At the OCP Global Summit, Cisco announced two new 800G switch families and new optical modules to support super data center operators and telecom operators demanding greater switching capacity, flexibility, and increased efficiency.
New 800G Switches
Cisco’s new products include the Nexus 9232E and 8111 switches, both of which are based on Cisco’s Silicon One G100 chip and support 25.6T of switching capacity. The main difference between the two products is the difference in software, with the Nexus aimed at users of telecom, enterprise, and other integrated solutions, while the 8000 series is more suitable for super data center stacking applications.
According to Cisco, the new switches can reduce power consumption by 77 percent and space requirements by 83 percent compared to other products.
The Cisco 8100 Series can support Cisco’s IOS XR operating system and Linux Foundation’s Cloud Open Networking software. The Cisco 8111-32EH is capable of supporting 32 800 GB ports in a 1RU form factor. The Cisco 8800 Series switches are said to offer breakthrough density and efficiency in a modular chassis.
The Cisco Nexus Series switches are modular and fixed-port network switches designed for the data center and were first introduced on January 28, 2008. The Nexus 9000 Series, based on Cisco Cloud Scale technology, supports cost-effective, ultra-high density cloud-level deployments, more endpoints, and cloud services with wire-speed security and telemetry, designed to deliver high performance and meet the evolving needs of highly scalable data centers and growing enterprises.
The Nexus 9232E is a 1RU Nexus switch with 32 800G ports and is Cisco’s first 800G Nexus product.
The new Nexus 800G product will offer:
- High performance: The massive throughput of the Silicon One 25.6T G100 ASIC and intelligent system design will power next-generation network innovation and breakthroughs.
- Flexibility and Agility: in terms of network operating system, speed, form factor, and more for virtually any use case.
- Programmability: Enabled by open APIs and protocol support in our cloud network-optimized operating system.
- Density and Scale: Suitable for both fixed and modular systems, providing scalability from 100G to 400G and now 800G.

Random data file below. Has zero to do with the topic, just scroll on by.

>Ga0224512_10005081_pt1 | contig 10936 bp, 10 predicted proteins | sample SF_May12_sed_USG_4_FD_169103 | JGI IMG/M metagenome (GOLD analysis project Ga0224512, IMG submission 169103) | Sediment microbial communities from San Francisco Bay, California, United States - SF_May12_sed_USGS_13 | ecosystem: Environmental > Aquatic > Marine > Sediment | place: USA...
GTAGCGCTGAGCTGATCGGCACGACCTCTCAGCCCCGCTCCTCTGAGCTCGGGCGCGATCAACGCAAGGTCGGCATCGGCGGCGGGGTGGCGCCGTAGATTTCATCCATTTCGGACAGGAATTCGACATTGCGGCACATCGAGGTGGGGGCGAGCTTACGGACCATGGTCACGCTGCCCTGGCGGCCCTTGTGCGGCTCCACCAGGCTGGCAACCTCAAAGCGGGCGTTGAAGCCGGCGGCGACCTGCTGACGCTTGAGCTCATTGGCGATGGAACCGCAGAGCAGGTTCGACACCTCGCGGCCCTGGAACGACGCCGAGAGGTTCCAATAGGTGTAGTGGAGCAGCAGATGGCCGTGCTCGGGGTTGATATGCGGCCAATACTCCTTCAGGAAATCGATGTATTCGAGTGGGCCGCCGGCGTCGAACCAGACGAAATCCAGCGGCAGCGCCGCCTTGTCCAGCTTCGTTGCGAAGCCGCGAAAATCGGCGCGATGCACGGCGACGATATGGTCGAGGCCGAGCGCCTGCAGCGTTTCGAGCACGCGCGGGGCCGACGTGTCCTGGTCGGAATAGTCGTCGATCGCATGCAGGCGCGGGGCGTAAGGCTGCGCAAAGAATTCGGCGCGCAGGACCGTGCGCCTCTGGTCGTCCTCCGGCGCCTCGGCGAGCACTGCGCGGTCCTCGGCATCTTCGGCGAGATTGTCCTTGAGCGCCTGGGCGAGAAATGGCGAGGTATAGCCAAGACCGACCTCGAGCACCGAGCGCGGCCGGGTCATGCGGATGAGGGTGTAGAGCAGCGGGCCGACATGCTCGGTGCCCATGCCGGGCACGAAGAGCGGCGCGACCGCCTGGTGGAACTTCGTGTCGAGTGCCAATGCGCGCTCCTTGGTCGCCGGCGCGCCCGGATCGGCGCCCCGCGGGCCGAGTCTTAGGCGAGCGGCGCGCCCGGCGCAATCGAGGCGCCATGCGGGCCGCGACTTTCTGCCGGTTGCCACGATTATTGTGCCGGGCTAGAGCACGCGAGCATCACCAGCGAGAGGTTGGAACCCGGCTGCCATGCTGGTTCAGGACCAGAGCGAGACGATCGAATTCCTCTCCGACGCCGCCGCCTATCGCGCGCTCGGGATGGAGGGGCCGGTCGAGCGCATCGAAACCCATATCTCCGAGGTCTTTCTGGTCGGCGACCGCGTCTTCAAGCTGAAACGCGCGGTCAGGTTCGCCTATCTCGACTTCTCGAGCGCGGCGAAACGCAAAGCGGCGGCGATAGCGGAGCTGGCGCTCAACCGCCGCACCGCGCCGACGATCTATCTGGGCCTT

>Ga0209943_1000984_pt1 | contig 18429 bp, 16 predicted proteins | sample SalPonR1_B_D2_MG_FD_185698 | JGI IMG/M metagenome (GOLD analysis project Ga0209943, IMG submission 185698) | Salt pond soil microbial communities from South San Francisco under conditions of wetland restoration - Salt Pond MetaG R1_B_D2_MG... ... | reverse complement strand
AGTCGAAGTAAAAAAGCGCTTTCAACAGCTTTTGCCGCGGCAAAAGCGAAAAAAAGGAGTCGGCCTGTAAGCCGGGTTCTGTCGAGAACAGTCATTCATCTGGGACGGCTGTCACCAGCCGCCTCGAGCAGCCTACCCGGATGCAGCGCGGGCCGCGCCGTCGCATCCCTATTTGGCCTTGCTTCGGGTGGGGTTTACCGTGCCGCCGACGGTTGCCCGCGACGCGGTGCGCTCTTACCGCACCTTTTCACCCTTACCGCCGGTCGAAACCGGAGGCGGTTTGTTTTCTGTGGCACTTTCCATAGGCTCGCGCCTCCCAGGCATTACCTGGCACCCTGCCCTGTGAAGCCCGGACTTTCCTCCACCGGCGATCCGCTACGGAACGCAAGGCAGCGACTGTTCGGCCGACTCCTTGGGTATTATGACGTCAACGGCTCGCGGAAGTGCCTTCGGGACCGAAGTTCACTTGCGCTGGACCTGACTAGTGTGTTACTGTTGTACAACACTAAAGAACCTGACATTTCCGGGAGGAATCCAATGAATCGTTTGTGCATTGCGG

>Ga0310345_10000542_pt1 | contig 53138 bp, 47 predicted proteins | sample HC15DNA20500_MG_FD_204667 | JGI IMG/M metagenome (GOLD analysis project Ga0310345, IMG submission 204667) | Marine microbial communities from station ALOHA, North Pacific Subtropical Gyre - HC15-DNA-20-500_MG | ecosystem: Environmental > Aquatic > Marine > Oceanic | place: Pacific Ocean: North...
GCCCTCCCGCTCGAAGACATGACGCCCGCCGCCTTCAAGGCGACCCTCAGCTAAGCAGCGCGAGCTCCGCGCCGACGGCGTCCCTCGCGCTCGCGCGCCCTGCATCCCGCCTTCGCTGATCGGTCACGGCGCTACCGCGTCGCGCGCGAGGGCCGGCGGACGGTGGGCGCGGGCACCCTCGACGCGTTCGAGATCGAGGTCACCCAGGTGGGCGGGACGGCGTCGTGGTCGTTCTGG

- Energy Efficiency: Significantly increase power per bit with 112G Serdes technology.
- Simplicity: Manageability and optical backward compatibility enable greater scale and fewer devices required.
The core of both the Nexus 9232E and 8111 is the Cisco Silicon One G100 chip.
The most powerful programmable chip?
The Cisco Silicon One G100 is a 7nm process-based, 25.6-Tbps wire-speed, full-duplex, standalone switch processor that can be used to build fixed form factor switches and supports P4 programmable and fully shared data buffers networking chip. The G100 can be configured in one of two modes.
- 25.6-Tbps, full-duplex, independent switching processor
- 25.6-Tbps, full duplex, structural elements
Cisco said the SiliconOne G100 is the most powerful programmability chip the company makes, offering the highest bandwidth routing and switching chip in the family, efficient enough to meet a wide range of modern network traffic demands, including artificial intelligence and machine learning workloads. Compared to equivalent solutions built with 12.8 TB switches, the G100 delivers up to 25.6 TB of data per second while consuming 87% less power and reducing carbon emissions by nearly 10,000 kg per year.
To support the switch, Cisco has also introduced a new 800G optical module with 100G and 400G interfaces, which introduce a new industry-standard shape with higher density and double the port bandwidth of the previous generation model.
The 8000 series is currently shipping, and the new Nexus solution will begin shipping in early 2023.
Emerging 800G Market
As switches and servers continue to evolve toward 400G and 800G, the pressure to keep the network balanced shifts to the physical devices. 800G Ethernet is a completely new concept compared to 200G and 400G Ethernet. However, as Internet traffic grows at a rapid pace, the need for high-bandwidth networks is imminent in the future, especially in hyperscale data centers and cloud computing.
In response to growing bandwidth and performance demands, hyperscale enterprises such as Cisco, Amazon, Google, and Microsoft are transitioning to 800G to cost-effectively handle new data center workload requirements. So, what is the status of 800G standards development? There are already several working groups working on 800G Ethernet hardware and protocol specifications.
IEEE 802.3 has established the 802.3df Working Group to formulate the 800 GbE and 1600 GbE. The IEEE 802.3df workgroup development can be divided into three main projects:
- Define 800/1600 GbE MAC, PCS, and FEC. Define PMDs that support 800 GbE, For example, 800-KR/CR, 800G-SR8 (100 m), 800G-DR8 (500 m), 800G-FR8 (2 km), 800G-LR/LR8 (10 km), and 800G-ER/ER8 (40 km).
- The main work is to define the new 200G per channel optical PMD. Define PMDs, such as 800G-DR4 (500 m), 800G-FR4 (2 km), and 800G-LR4 (10 km).
- The main work is to define the electrical IO of 200G per channel. Define PMDs, such as 200G-KR/CR, 1600G-DR8 (500 m), 1600G-FR8 (2 km), 800G-LR (10 km), and 800G-ZR (80 km).
The market is rapidly changing, and Dell’Oro Group forecasts that 400G technology sales are expected to grow 224-fold and 800G technology sales 84-fold from 2018 to 2026. By 2025, the data center switch market will spend more on 800G ports than on 400G ports.